The first criticism of the CfD's is that they are a hidden subsidy for nuclear, something the government has repeatedly stated it will not provide. If this is true, the nuclear industry isn't exactly jumping with joy at the proposal. Whilst the withdrawal of Eon and RWE from the UK's nuclear industry was largely expected given their financial problems and the closure of Germany's nuclear industry, the reactions from GDF Suez and EDF are more troubling for the government. Both have put new construction plans on hold, with GDF Suez saying it needs more support and EDF delaying the award of a civil engineering contract for Hinckley Point. Whilst both moves could be seen as commercial brinkmanship, it is also true that the government's plan is still suffering from a lack of detail.

Too complex

It is in this detail where the problems truly lie. Firstly how will the strike price be set? All that we know is that in the short term it will be set "administratively", on a cost-reflective basis and that the government hopes that competition can set the price in the future. With the prospect of competition in nuclear new build looking completely unrealistic at present or even in ten years' time, you'd have to pity the poor civil servants negotiating a cost-reflective price with EDF or anybody else.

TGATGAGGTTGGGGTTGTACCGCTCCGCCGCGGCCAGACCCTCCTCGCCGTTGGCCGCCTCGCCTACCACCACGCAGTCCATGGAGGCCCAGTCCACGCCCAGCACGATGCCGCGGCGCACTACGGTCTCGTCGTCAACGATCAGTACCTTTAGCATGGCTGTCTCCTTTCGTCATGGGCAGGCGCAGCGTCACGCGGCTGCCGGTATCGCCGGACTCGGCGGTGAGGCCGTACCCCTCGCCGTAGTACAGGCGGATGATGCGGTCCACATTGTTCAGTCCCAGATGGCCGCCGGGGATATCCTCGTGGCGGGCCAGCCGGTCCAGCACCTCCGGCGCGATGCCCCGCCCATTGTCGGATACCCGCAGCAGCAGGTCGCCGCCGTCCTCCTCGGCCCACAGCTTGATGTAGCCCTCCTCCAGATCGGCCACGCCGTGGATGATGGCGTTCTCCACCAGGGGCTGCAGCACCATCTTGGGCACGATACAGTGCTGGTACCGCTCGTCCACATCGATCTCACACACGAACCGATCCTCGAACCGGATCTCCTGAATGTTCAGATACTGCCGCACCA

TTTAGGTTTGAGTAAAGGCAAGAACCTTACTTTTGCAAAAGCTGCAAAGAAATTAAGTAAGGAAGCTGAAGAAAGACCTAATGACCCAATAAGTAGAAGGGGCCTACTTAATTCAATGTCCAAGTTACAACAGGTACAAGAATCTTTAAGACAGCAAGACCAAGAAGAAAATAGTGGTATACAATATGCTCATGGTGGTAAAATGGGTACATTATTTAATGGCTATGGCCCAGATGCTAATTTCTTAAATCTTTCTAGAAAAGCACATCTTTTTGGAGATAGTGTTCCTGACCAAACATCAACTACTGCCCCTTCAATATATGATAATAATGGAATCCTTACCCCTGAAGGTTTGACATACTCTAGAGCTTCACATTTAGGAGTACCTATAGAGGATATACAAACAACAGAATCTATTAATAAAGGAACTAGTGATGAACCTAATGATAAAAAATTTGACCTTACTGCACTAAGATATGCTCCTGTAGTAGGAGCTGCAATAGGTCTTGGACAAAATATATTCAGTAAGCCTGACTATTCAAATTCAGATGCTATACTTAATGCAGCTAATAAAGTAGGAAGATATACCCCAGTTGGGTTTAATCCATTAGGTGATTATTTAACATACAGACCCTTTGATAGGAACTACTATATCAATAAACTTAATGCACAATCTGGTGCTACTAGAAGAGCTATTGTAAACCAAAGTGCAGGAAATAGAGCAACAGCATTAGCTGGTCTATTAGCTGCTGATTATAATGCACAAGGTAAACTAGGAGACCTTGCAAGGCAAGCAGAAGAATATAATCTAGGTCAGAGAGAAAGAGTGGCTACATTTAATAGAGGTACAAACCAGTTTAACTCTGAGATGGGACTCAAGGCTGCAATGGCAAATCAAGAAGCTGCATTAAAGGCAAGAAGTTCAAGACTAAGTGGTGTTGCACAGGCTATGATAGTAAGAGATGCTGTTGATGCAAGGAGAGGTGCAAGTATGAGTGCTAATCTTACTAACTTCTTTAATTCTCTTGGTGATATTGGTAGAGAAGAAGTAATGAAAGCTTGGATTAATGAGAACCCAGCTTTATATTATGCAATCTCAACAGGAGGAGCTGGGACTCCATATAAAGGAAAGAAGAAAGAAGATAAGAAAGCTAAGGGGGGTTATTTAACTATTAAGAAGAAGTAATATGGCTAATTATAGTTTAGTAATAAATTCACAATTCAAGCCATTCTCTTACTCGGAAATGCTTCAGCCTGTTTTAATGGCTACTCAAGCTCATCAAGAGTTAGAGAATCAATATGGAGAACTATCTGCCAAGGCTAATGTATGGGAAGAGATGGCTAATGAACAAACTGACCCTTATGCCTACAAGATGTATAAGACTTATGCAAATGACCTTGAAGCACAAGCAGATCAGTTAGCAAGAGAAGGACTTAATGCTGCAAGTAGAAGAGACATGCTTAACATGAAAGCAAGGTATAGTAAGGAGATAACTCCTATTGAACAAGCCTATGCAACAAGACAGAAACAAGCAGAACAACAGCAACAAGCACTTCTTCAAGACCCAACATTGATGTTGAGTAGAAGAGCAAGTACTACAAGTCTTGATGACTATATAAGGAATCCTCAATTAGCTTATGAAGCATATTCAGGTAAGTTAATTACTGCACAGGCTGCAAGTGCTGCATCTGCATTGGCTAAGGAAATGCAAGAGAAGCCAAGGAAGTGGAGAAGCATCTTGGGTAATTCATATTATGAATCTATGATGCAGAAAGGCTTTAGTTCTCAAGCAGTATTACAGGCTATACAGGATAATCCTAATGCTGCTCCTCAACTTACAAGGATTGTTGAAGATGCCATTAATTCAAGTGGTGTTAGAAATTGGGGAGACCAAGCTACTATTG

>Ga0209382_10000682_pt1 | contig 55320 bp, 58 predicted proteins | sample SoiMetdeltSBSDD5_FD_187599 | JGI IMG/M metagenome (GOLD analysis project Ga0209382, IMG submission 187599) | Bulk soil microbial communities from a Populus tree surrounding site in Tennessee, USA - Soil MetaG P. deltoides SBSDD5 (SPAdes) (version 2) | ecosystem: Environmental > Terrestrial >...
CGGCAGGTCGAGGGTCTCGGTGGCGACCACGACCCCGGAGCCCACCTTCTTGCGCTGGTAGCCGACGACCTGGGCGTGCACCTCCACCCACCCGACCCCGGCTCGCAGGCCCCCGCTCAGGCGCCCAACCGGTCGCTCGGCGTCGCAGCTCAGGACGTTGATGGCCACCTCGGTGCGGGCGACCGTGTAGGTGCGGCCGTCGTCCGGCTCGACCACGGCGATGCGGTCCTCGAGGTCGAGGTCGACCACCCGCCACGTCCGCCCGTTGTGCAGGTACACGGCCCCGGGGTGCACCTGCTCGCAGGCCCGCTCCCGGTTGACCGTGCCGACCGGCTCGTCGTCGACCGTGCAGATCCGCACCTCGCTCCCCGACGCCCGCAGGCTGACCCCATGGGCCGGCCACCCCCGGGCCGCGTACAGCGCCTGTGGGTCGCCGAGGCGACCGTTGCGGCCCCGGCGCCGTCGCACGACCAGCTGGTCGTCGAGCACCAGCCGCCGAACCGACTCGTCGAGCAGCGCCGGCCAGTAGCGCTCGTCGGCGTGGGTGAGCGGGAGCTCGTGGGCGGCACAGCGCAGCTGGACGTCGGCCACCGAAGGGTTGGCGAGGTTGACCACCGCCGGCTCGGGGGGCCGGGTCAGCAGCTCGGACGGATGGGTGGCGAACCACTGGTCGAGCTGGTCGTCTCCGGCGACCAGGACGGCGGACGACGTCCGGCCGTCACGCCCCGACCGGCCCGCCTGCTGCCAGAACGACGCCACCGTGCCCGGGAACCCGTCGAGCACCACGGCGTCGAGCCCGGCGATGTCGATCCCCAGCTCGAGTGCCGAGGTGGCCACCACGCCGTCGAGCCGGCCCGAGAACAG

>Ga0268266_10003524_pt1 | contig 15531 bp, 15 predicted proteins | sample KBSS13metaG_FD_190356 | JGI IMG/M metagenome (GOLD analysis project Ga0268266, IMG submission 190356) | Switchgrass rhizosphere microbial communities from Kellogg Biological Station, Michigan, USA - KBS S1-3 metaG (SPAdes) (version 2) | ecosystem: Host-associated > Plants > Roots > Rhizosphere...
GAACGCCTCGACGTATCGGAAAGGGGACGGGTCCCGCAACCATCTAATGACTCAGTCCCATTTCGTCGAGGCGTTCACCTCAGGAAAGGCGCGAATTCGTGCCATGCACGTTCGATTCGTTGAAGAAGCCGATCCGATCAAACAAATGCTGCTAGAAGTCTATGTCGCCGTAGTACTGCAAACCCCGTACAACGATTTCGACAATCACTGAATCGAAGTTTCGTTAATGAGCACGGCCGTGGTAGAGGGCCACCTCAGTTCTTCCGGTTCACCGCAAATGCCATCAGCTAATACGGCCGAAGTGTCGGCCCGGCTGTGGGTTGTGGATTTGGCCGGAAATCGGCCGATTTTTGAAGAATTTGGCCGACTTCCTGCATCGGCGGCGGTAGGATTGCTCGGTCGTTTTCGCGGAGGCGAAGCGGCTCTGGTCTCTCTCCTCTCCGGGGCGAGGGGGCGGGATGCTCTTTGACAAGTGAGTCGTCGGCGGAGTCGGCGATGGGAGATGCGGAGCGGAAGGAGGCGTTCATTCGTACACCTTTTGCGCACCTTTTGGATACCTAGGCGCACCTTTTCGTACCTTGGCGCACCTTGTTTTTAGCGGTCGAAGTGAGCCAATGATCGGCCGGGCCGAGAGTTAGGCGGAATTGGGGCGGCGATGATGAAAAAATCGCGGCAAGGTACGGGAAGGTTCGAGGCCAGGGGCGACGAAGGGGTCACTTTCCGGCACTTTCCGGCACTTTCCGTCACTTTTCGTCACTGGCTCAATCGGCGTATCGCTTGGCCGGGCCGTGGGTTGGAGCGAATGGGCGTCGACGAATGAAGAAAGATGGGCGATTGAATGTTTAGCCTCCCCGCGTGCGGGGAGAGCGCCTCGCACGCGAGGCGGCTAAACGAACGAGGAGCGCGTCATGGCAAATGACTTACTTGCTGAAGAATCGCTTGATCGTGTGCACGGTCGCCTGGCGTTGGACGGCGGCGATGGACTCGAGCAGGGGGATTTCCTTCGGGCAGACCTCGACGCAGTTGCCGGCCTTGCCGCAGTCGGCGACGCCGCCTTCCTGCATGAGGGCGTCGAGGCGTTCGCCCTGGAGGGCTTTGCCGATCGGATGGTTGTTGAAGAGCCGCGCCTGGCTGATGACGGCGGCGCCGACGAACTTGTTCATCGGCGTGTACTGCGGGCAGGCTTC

We also have no clue as yet how long the contracts would last and what scope there could be for renegotiation. The government states that in principle it favours the grandfathering (the principle that prices in contracts will not be changed retrospectively) of CfD's to support investor confidence but this

 With the prospect of competition in nuclear new build looking completely unrealistic at present, you'd have to pity the poor civil servants negotiating a cost-reflective price with EDF